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CONTENT.

O'ER moorlands and mountains, rude, barren, and As wilder'd and wearied I roam,

[bare, A gentle young shepherdess sees my despair,

And leads me-o'er lawns—to her home: Yellow sheaves from rich Ceres her cottage had

crown'd, Green rushes were strew'd on her floor, Her casement sweet woodbines crept wantonly

And deck'd the sod seats at her door. [round, We sat ourselves down to a cooling repast;

Fresh fruits! and she cull'd me the best: While thrown from my guard by some glances she

Love slily stole into my breast! [cast, I told my soft wishes; she sweetly replied

(Ye virgins, her voice was divine !) • I've rich ones rejected, and great ones denied,

But take me, fond shepherd—I'm thine.' Her air was so modest, her aspect so meek!

So simple, yet sweet, were her charms! I kiss'd the ripe roses that glow'd on her cheek,

And lock'd the dear maid in my arms. Now jocund together we tend a few sheep,

And if, by yon prattler, the stream, Reclined on her bosom, I sink into sleep,

Her image still softens my dream. . Together we range o'er the slow rising hills,

Delighted with pastoral views, Or rest on the rock whence the streamlet distils,

And point out new themes for my

muse.

To pomp or proud titles she ne'er did aspire,

The damsel's of humble descent; The cottager Peace is well known for her sire,

And shepherds have named her Content.

THE RESPITE.

Ah, what is 't to me that the grasshopper sings !

Or what that the meadows are fair!
That (like little flowerets, if mounted on wings)

The butterflies flaunt it in air!
Ye birds, I'll no longer attend to a lay;

Your haunts in the forest resign;
Shall you, with your true loves, be happy all day,

Whilst I am divided from mine?

Where woodbines and willows inclined to unite,

We twisted a blooming alcove;
And oft has my Damon, with smiles of delight,

Declared it the Mantle of Love.
The roses that crept to our mutual recess,

And rested among the sweet boughs,
Are faded—they droop—and they cannot do less,

For Damon is false to his vows.
This oak has for ages the tempest defied,

We call it—the king of the grove;
He swore, a light breeze should its centre divide,

When he was not true to his love : Come, come, gentle zephyr, in justice descend,

His falsehood you're bound to display; This oak and its honours you'll easily rend,

For Damon has left me--a day.

The shepherd rush'd forth from behind the thick Prepared to make Phillida bless'd,

[tree, And clasping the maid, from a heart full of glee,

The cause of his absence confess’d:High raptures, 'twas told him by masters in love,

Too often repeated would cloy; And respites

-he found were the means to imAnd lengthen the moments of joy. [prove

A PASTORAL'.

Where the fond zephyr through the woodbine plays,

[bower, And wakes sweet fragrance in the mantling Near to that grove my lovely bridegroom stays

Impatient,-for 'tis pass'd—the promised hour! Lend me thy light, O ever sparkling star!

Bright Hesper! in thy glowing pomp array’d, Look down, look down, from thy all glorious car,

And beam protection on a wandering maid. 'Tis to escape the penetrating spy,

And pass, unnoticed, from malignant sight, This dreary waste, full resolute, I try,

And trust my footsteps to the shades of night. The Moon has slipp'd behind an envious cloud,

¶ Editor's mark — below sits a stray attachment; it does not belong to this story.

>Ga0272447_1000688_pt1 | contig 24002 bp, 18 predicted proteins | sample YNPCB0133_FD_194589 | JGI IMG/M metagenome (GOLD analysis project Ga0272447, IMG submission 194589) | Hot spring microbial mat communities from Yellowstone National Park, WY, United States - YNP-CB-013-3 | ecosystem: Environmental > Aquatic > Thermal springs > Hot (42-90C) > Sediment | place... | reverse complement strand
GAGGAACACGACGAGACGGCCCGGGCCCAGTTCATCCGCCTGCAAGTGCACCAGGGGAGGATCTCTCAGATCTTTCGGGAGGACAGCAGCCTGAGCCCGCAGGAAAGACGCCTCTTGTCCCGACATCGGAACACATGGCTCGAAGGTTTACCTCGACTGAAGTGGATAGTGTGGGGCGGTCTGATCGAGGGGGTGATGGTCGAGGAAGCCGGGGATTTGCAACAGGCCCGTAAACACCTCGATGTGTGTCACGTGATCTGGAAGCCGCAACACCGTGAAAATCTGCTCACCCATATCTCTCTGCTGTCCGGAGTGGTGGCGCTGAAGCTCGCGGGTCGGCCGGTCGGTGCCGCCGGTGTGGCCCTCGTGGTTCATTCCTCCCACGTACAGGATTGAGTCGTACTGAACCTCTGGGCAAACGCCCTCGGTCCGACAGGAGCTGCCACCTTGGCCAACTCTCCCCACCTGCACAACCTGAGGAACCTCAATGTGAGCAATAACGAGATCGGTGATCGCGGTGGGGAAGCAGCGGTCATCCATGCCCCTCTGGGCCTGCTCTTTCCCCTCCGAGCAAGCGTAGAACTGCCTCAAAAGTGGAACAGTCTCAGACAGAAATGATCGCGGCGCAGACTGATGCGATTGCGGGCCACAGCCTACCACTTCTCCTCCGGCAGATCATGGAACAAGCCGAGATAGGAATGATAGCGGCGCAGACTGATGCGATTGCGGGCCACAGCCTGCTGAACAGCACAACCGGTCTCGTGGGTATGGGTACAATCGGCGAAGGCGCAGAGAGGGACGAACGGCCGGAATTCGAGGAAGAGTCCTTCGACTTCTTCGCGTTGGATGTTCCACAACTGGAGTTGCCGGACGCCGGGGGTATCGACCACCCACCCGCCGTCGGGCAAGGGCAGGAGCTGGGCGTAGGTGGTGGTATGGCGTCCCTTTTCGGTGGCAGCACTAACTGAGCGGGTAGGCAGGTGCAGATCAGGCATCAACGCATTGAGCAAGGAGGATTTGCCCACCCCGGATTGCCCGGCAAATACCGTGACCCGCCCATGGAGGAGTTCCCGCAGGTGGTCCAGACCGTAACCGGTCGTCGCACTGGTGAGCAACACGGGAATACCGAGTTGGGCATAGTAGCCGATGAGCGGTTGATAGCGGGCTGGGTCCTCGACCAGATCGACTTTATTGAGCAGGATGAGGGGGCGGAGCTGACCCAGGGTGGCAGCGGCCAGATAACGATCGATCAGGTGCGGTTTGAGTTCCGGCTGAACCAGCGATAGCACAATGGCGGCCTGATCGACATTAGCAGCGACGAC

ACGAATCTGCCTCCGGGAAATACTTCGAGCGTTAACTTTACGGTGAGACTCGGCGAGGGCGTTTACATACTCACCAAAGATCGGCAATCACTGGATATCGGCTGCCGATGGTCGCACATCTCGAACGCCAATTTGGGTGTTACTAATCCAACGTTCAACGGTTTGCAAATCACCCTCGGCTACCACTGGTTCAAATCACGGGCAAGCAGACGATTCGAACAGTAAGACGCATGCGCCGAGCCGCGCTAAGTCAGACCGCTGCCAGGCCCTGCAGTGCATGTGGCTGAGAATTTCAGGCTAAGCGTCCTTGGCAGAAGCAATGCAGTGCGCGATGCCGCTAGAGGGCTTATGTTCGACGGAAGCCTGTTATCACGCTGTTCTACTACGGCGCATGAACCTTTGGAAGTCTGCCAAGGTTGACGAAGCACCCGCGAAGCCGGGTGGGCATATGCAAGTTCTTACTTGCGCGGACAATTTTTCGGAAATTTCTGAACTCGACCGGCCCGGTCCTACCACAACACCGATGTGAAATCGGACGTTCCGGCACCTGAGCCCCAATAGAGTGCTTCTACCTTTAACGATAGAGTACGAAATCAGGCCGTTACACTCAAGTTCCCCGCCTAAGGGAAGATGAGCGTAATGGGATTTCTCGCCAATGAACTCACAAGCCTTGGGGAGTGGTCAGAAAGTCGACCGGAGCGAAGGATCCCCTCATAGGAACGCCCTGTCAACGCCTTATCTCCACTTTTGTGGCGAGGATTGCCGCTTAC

Her smiles, so gracious, I no longer view; Let her remain behind that envious shroud,

My hopes, bright Hesperus, depend on you. | The hint taken from the 7th Idyllium of Moschus, translated by Dr. Broome.

No rancour ever reach'd my harmless breast;

I hurt no birds, nor rob the bustling bee: Hear, then, what Love and Innocence request, And shed

your

kindest influence on me. Thee Venus loves--first twinkler of the sky,

Thou art her star-in golden radiance gay! On my distresses cast a pitying eye,

Assist me-for, alas! I've lost my way. I see the darling of my

soul

-my

Love! Expression can't the mighty rapture tell: He leads me to the bosom of the grove:

Thanks, gentle star-kind Hesperus, farewell!

ON THE BIRTH OF THE QUEEN.

A PASTORAL HYMN TO JANUS.

Te primum pia thura rogent-te vota salatent,

te colat omnis honos. MART, ad Janum.

To Janus, gentle shepherds! raise a shrine:

His honours be divine !
And as to mighty Pan with homage bow:

To him the virgin troop shall tribute bring;
Let him be hail'd like the green liveried

Spring,
Spite of the wintry storms that stain his brow.

The pride, the glowing pageantry of May,

Glides wantonly away:

But January', in his rough-spun vest,

Boasts the full blessings that can never fade,

He that gave birth to the illustrious maid, Whose beauties make the British Monarch

bless'd!

Could the soft Spring with all her sunny showers,

The frolic nurse of flowers ! Or flaunting Summer, flush'd in ripen'd pride,

Could they produce a finish'd sweet so rare?

Or from his golden stores, a gift so fair, Say, has the fertile Autumn e'er supplied ? Henceforward let the hoary month be gay

As the white hawthorn’d May ! The laughing goddess of the Spring disown’d, Her rosy

wreath shall on His brows appear: Old Janus as he leads, shall fill the year, And the less fruitful Autumn be dethroned.

Above the other months supremely bless'd,

Glad Janus stands confess'd! He can behold with retrospective face

The mighty blessings of the year gone by :

Where, to connect a Monarch's nuptial tie,
Assembled every glory, every grace!
When he looks forward on the flattering year,

The golden hours appear,
As in the sacred reign of Saturn, fair:

Britain shall prove from this propitious date,

Her honours perfect, victories complete, And boast the brightest hopes, a British Heir.

This poem was written on the supposition that her Majesty's birthday was really in the month of January.

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